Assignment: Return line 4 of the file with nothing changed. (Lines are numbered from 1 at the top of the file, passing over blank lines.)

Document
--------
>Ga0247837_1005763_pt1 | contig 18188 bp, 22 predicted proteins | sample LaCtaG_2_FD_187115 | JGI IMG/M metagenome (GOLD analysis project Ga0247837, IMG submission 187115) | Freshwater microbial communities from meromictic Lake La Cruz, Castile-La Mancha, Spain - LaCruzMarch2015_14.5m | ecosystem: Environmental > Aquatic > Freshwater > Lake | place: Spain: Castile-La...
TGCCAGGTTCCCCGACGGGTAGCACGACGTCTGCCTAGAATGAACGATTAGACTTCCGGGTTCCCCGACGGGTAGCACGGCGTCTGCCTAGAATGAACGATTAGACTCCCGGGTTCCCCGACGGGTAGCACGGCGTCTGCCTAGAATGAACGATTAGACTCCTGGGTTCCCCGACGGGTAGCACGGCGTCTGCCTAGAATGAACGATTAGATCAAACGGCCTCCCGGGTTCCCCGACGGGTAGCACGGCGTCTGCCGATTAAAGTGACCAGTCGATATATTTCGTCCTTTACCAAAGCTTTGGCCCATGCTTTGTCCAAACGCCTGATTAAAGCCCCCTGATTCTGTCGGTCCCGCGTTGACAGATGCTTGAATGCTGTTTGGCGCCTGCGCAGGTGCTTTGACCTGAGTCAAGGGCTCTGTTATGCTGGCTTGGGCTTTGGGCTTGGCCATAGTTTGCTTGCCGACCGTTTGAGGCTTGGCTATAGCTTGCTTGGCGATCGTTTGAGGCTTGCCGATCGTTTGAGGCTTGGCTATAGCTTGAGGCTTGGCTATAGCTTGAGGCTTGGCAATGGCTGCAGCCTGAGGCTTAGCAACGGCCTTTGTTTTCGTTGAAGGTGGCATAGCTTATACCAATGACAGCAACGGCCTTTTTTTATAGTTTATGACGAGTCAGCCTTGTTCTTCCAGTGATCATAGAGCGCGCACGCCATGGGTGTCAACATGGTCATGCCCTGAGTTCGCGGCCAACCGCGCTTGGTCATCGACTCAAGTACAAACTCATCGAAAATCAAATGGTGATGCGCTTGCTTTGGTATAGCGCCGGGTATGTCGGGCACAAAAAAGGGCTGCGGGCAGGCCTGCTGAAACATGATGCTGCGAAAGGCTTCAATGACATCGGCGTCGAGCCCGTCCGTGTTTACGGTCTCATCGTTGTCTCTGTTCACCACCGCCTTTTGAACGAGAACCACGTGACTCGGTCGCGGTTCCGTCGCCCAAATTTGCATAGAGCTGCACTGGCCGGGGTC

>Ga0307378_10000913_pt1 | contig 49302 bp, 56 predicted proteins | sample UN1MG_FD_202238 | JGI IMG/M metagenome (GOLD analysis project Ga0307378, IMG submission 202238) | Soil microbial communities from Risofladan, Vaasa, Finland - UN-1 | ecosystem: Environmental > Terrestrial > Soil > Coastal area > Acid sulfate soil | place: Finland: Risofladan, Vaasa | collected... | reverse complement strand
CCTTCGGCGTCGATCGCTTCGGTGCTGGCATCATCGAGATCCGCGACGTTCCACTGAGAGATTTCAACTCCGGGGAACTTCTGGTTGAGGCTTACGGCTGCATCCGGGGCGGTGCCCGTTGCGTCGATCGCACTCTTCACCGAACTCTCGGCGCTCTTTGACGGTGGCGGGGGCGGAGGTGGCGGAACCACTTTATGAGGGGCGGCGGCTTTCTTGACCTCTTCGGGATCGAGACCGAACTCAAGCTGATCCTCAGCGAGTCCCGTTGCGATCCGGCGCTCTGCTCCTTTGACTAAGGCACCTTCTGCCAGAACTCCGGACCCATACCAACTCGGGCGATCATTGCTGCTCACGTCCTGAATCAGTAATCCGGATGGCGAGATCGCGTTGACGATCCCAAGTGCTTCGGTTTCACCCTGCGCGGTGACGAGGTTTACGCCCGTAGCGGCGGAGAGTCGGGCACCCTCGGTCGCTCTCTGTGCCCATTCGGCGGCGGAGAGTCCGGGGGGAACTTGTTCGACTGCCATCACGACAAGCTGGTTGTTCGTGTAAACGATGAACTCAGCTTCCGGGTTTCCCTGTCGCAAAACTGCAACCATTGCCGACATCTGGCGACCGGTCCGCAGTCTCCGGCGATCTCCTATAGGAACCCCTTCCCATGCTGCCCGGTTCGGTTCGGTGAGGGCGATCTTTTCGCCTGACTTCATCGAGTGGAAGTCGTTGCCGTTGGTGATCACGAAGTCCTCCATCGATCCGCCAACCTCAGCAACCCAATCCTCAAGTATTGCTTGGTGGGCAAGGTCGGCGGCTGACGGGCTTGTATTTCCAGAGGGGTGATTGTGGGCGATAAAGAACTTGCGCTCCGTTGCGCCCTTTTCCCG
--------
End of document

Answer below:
CCTTCGGCGTCGATCGCTTCGGTGCTGGCATCATCGAGATCCGCGACGTTCCACTGAGAGATTTCAACTCCGGGGAACTTCTGGTTGAGGCTTACGGCTGCATCCGGGGCGGTGCCCGTTGCGTCGATCGCACTCTTCACCGAACTCTCGGCGCTCTTTGACGGTGGCGGGGGCGGAGGTGGCGGAACCACTTTATGAGGGGCGGCGGCTTTCTTGACCTCTTCGGGATCGAGACCGAACTCAAGCTGATCCTCAGCGAGTCCCGTTGCGATCCGGCGCTCTGCTCCTTTGACTAAGGCACCTTCTGCCAGAACTCCGGACCCATACCAACTCGGGCGATCATTGCTGCTCACGTCCTGAATCAGTAATCCGGATGGCGAGATCGCGTTGACGATCCCAAGTGCTTCGGTTTCACCCTGCGCGGTGACGAGGTTTACGCCCGTAGCGGCGGAGAGTCGGGCACCCTCGGTCGCTCTCTGTGCCCATTCGGCGGCGGAGAGTCCGGGGGGAACTTGTTCGACTGCCATCACGACAAGCTGGTTGTTCGTGTAAACGATGAACTCAGCTTCCGGGTTTCCCTGTCGCAAAACTGCAACCATTGCCGACATCTGGCGACCGGTCCGCAGTCTCCGGCGATCTCCTATAGGAACCCCTTCCCATGCTGCCCGGTTCGGTTCGGTGAGGGCGATCTTTTCGCCTGACTTCATCGAGTGGAAGTCGTTGCCGTTGGTGATCACGAAGTCCTCCATCGATCCGCCAACCTCAGCAACCCAATCCTCAAGTATTGCTTGGTGGGCAAGGTCGGCGGCTGACGGGCTTGTATTTCCAGAGGGGTGATTGTGGGCGATAAAGAACTTGCGCTCCGTTGCGCCCTTTTCCCG